Wednesday, December 07, 2005


How do you react when your integrity is called into question? How are you supposed to respond when people close to you accuse you of being crooked - and they persist in these charges even when they are totally unfounded?

Most people would put up a vigorous fight, doggedly trying to prove their innocence in the face of the other party’s stubborn disbelief. If the accuser refused to drop his accusations, a full-blown family feud would likely erupt.

From parshas Vayeitzei, we learn of the futility of such an approach.

Our forefather, Yaakov Avinu, was forced to leave his parents’ home. His mother, Rivka, warned him that his brother Eisav was out to kill him because Yaakov had received the coveted brachos from their father Yitzchok. She advised him to escape to the home of her bother, Lavan.

Yitzchok concurred and sent Yaakov to Padan Aram to Lavan, and instructed him to choose a wife from among Lavan’s daughters.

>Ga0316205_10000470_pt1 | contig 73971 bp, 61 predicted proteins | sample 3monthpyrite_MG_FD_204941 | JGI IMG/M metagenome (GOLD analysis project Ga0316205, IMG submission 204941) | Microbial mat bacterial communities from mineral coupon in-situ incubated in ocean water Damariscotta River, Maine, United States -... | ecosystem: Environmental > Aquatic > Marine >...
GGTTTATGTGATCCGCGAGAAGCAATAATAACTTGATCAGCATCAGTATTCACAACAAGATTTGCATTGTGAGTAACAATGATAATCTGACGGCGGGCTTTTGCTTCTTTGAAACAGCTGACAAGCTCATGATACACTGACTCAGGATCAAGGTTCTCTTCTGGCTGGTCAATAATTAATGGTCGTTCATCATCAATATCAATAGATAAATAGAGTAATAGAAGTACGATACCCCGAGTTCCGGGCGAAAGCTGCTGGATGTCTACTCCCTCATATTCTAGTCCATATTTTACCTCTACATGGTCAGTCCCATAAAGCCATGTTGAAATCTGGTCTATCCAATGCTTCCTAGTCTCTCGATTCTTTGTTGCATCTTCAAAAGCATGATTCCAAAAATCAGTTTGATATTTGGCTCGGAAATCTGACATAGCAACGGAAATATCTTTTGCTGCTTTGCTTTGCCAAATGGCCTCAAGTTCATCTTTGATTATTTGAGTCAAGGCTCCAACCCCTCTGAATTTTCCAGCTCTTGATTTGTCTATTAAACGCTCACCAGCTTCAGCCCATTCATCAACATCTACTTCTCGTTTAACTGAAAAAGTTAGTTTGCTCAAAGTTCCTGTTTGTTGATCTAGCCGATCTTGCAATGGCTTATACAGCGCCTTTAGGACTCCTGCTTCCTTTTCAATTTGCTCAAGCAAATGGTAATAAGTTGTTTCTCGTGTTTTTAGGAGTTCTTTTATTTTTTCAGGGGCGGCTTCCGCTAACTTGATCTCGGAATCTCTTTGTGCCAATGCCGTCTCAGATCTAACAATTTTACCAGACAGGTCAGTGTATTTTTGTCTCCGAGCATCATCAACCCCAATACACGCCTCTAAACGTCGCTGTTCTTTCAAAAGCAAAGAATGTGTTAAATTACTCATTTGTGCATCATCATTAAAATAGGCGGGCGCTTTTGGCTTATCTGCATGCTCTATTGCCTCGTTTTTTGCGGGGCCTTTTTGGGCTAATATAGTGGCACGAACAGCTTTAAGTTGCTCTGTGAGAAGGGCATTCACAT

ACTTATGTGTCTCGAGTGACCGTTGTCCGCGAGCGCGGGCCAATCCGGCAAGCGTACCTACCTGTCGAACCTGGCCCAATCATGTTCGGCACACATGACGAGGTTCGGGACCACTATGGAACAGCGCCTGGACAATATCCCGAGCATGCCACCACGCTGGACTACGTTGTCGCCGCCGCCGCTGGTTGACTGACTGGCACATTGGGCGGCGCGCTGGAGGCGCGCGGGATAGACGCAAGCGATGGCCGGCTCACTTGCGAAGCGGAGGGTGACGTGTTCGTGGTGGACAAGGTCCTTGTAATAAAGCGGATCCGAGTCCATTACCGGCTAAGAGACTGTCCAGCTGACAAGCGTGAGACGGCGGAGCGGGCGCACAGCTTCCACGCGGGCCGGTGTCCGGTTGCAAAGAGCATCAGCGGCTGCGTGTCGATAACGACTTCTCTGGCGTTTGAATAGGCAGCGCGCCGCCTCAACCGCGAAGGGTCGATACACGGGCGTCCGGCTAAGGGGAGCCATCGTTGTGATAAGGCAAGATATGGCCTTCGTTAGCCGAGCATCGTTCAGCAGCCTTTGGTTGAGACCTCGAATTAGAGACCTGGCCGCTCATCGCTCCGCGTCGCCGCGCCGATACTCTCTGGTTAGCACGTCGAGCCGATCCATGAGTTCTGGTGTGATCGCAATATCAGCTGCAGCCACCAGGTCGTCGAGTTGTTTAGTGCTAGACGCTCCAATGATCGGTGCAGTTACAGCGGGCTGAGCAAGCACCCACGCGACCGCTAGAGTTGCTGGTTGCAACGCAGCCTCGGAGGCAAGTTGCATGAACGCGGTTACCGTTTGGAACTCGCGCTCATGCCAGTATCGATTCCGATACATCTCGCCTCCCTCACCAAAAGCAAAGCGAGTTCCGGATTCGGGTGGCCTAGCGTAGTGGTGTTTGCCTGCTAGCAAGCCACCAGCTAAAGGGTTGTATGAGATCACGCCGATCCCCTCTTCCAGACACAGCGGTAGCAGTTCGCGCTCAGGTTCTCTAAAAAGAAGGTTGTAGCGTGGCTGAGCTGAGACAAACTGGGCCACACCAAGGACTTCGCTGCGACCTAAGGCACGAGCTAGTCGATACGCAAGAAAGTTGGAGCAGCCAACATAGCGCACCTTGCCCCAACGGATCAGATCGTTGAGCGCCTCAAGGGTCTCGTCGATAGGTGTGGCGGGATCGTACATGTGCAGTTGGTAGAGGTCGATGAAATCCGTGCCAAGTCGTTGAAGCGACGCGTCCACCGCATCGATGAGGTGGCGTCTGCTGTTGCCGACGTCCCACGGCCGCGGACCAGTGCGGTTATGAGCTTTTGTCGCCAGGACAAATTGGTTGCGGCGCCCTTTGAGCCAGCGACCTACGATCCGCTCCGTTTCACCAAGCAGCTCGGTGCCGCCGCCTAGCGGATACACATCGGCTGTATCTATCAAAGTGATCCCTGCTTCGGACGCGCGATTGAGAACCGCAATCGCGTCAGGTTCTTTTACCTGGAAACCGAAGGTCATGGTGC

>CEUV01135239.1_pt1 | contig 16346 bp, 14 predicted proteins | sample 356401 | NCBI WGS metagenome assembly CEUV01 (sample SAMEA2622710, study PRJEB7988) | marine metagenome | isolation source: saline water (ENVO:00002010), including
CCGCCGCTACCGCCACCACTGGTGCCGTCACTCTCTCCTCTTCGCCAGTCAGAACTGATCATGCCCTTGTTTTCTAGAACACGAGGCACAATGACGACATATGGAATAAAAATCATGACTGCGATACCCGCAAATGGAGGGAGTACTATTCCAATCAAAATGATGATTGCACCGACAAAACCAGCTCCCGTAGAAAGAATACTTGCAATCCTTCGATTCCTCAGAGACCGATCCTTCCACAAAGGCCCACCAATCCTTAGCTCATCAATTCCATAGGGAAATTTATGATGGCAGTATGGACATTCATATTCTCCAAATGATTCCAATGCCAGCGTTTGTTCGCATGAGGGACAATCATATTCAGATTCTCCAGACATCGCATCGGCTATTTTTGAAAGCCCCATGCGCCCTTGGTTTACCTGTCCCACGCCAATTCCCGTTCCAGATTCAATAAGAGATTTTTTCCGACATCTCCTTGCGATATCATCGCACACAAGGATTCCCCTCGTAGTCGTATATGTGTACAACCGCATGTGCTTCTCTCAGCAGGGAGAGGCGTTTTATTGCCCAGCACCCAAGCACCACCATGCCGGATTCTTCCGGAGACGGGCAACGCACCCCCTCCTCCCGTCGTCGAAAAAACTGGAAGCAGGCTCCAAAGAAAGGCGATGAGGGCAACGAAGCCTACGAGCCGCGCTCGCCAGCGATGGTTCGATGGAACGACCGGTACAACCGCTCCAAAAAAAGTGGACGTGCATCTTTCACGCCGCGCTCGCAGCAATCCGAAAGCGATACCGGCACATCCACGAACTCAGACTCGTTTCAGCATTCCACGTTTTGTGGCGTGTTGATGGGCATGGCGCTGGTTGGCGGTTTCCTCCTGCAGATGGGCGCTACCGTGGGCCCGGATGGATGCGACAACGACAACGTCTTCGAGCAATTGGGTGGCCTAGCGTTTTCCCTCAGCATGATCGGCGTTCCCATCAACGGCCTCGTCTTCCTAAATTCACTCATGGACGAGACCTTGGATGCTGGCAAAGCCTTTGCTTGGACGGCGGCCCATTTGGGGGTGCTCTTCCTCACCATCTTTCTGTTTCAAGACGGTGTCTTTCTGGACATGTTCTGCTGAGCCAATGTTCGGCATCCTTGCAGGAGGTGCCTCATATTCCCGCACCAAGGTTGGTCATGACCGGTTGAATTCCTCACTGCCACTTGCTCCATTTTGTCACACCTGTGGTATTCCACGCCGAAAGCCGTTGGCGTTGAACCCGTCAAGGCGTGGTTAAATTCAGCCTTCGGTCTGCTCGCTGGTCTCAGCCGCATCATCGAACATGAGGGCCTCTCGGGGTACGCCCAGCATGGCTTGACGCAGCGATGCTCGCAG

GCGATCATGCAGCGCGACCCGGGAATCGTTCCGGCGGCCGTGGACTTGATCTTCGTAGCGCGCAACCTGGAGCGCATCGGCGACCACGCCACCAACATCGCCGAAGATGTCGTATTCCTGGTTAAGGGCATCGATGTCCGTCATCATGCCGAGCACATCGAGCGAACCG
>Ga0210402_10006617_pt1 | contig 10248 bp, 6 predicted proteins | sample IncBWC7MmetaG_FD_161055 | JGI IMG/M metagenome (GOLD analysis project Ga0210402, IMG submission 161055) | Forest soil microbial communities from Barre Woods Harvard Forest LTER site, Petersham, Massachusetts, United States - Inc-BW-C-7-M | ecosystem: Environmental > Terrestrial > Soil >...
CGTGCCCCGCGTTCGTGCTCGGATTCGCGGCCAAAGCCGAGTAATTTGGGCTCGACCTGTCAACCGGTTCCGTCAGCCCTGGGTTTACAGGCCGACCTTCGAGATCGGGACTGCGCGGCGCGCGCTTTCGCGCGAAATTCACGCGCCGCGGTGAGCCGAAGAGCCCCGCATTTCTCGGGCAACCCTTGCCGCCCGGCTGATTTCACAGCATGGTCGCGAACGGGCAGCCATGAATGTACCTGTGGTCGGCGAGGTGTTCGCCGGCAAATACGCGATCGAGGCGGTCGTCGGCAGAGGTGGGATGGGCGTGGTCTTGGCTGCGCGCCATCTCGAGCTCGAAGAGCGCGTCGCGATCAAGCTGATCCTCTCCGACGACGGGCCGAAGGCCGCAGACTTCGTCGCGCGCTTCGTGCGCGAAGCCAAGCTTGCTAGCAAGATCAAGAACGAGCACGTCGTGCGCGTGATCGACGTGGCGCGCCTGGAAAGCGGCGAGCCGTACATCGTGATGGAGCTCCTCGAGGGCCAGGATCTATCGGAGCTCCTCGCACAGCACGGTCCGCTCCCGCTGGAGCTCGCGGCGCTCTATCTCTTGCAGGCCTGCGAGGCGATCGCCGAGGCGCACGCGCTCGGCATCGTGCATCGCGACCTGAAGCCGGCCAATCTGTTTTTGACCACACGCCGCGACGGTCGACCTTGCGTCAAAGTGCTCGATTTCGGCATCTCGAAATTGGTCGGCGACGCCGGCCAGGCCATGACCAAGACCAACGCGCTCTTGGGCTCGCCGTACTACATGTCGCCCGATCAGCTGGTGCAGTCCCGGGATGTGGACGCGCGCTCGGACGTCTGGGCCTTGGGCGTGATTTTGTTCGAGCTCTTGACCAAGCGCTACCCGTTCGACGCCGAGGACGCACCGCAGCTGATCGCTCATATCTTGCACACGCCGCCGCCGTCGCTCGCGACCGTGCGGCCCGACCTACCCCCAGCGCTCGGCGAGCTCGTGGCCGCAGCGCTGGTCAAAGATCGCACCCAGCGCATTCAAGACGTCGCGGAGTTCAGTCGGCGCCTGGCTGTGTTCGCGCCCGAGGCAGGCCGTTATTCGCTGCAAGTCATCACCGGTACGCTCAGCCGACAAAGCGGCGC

In parshas Vayeitzei, we learn that on his way to Padan Aram, Yaakov passed by Har Hamoriah and slept there. The posuk relates that he took a stone, placed it by his head and went to sleep. In his dream, he saw malochim who accompanied him on the journey. He was blessed by Hakadosh Boruch Hu and told that he would be protected.

Upon awaking, Yaakov expressed in wonderment, “Ein zeh ki im Beis Elokim – this place is a home of G-d.” He then took the stone upon which he had slept, set it up as a matzeiva and vowed that if Hashem would be with him, help him succeed in his journey and return him safely to his father’s home, he would use this matzeiva stone for a Beis Elokim.